Tuesday 21 January 2020

Typing Class

    The other day when I was typing on my computer, I suddenly realized how lucky I was to have taken a typing class in high school.  It was in my sophomore year that I had to choose an elective class to fill my schedule   I didn’t know what class to take and my mother suggested that I take typing, because “that would be something that would come in handy,” so that is what I did.
    Those first days in that typing classroom was a a bit daunting.  I had absolutely no experience with a typewriter and the layout of the letters on the keyboard seemed totally unreasonable.  The typing classroom was mostly filled with keen girls headed for secretarial careers, but the atmosphere was friendly and the typewriters were modern (this was before electric typewriters). 
    After a couple of weeks, I had become familiar with the layout of the letters on the keyboard and was typing out the phrase:  “The quick brown fox jumps over the lazy dog,”  a sentence has all of the letters of the alphabet.  Every day we were given speed tests, typing a paragraph to see how many words of it we could type out in a minute.  I was not very good.  I think my record was something like 35 words while most of the others were in the 60 word per minute range.
    I was at a big disadvantage compared with others in the class.  We had a typewriter at home, but it was an antique  (It looked like the one in the photo).  Typing on it was a brutal experience.  It took a lot of finger strength just to press down the keys, but it took Herculean determination to type out a capital letter.  To do that I had to press down on the big “Capital” key on either end of the bottom row with my pinkie finger.  Pressing down on that key lifted the whole heavy metal inner workings of the typewriter.  Doing so stretched the limits of strength in my little finger.  Naturally It was not something I could do with any speed.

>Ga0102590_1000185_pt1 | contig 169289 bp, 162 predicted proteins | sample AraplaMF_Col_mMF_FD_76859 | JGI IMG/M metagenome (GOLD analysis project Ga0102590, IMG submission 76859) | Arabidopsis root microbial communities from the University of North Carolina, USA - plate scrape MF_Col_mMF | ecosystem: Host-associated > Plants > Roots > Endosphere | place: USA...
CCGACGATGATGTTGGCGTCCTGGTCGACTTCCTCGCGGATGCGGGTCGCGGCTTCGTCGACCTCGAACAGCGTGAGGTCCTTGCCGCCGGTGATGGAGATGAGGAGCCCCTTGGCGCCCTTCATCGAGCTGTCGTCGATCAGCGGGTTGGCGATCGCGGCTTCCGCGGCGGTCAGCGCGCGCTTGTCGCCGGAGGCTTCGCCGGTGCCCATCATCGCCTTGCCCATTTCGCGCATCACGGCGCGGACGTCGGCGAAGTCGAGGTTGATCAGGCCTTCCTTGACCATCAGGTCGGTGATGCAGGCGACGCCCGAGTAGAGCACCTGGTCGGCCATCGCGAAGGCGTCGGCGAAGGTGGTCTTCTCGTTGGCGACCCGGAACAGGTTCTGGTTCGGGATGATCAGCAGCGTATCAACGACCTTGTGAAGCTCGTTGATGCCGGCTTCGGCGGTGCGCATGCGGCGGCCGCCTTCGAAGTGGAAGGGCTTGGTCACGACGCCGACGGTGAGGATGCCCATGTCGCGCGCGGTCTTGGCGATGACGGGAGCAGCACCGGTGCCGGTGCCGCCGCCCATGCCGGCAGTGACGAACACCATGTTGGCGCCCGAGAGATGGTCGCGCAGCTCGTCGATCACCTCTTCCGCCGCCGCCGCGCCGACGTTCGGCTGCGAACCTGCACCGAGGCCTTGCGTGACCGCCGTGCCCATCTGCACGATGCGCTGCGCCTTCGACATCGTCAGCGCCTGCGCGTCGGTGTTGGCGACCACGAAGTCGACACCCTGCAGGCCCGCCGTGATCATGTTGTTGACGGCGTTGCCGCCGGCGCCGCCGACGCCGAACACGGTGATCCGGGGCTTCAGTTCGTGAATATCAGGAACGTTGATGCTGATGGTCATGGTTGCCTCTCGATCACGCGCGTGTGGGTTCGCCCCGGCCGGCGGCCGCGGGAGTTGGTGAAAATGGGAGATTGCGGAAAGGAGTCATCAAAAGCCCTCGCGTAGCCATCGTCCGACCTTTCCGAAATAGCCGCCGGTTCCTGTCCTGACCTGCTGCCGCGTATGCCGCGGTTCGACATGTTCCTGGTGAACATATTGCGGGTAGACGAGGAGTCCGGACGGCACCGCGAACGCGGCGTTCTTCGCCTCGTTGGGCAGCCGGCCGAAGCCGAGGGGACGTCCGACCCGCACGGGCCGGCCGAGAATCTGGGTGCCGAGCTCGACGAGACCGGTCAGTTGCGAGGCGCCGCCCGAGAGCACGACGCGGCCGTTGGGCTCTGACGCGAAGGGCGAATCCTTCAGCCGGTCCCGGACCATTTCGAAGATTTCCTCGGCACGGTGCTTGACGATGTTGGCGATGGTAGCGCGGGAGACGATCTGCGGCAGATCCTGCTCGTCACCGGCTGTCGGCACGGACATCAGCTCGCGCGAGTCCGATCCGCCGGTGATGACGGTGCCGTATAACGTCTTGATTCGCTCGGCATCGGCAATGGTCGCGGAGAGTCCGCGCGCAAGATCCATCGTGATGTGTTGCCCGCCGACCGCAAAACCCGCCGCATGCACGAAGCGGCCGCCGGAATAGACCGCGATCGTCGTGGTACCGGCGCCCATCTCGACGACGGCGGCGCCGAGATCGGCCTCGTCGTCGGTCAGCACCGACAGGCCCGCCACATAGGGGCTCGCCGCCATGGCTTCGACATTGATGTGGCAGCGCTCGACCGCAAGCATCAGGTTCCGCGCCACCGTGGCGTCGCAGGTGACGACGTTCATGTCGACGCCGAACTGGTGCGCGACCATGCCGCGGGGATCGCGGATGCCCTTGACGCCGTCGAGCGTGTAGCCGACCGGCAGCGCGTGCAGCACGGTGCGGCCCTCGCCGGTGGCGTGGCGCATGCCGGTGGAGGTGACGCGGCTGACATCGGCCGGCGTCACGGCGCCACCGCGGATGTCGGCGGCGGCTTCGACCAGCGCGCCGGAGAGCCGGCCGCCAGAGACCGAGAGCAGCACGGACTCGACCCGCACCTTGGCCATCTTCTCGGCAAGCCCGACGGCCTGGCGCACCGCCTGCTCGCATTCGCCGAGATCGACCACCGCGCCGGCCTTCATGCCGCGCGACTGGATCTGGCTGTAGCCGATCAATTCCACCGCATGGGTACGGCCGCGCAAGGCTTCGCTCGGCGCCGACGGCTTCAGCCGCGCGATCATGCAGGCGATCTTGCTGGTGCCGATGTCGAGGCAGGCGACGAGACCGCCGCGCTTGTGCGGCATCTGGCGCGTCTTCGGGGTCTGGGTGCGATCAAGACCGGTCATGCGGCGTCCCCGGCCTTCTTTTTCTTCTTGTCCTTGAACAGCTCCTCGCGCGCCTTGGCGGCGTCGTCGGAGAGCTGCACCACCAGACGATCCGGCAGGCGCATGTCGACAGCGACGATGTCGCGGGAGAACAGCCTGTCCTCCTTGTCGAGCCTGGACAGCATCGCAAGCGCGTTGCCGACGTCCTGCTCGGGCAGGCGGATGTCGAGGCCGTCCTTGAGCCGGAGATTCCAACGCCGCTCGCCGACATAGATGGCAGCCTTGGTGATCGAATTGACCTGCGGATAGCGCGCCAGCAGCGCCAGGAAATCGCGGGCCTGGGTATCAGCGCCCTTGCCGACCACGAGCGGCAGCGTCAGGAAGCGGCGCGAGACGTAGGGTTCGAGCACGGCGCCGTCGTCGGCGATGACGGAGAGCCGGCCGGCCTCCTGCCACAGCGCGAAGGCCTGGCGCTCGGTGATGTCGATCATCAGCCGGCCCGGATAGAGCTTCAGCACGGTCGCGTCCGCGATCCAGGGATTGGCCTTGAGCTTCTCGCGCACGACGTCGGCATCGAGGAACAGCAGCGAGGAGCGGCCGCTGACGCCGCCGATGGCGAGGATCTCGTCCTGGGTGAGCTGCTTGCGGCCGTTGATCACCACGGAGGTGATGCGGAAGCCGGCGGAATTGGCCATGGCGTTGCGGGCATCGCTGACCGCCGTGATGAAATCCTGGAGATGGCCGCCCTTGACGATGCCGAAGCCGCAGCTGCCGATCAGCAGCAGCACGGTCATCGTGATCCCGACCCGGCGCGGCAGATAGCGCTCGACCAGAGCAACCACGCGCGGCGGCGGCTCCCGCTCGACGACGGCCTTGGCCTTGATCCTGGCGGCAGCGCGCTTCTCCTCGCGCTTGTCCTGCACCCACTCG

In those days when you typed to the right hand margin of the page, the words didn’t automatically flow to the next line, you had to manually set the typewriter to the next line.   On the school typewriters all you had to do was take your left hand and move the large paddle to the right.  On my home typewriter, I had to insert my index finger into the hook of the carriage return and move it to the right.
    There was so much difference between the school typewriters and the one I had at home that no matter how much I practiced typing at home, it didn’t help me very much at school.  I did however develop really strong fingers.
     I quickly fell behind the other students who had modern typewriters at home.  I was ashamed to bring home a “D” in Typing on that first grading period.  I think my teacher felt sorry for me because she generously gave me a “C” as my final grade on my report card.
    Back in those ancient days, typing, even on the “modern” machines was a chore.  If you mistyped something, there was no “Undo” or “Delete” button, instead you had to roll the paper up out of the way and use a hard heavy duty “typing” eraser to rub out the mistake (often wearing a near hole in the paper) then roll the paper back in hoping that you would be in the same spot, and retype.  
    In those days there were no paper copiers, so if you needed an extra copy of something you were typing, you had use two pieces of paper with a layer of a thin black “carbon paper” sandwiched in between.  The carbon paper imprinted what you typed onto the lower piece of paper.  If a mistake was made in typing while using carbon paper, you had to erase both the mistake on the original and also on the carbon paper copy.
    Anyway let’s just say that things are infinitely easier and quicker using a word processing program on the computer.
    I am glad Mom had me take typing in high school despite my frustration in having to use that ancient Underwood fossil.  Learning how to properly type has benefitted me throughout my life.

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1 comment:

  1. Moms always know best and as I read your description, I was nodding and remembering.
    Never once thinking of typing and computers at all.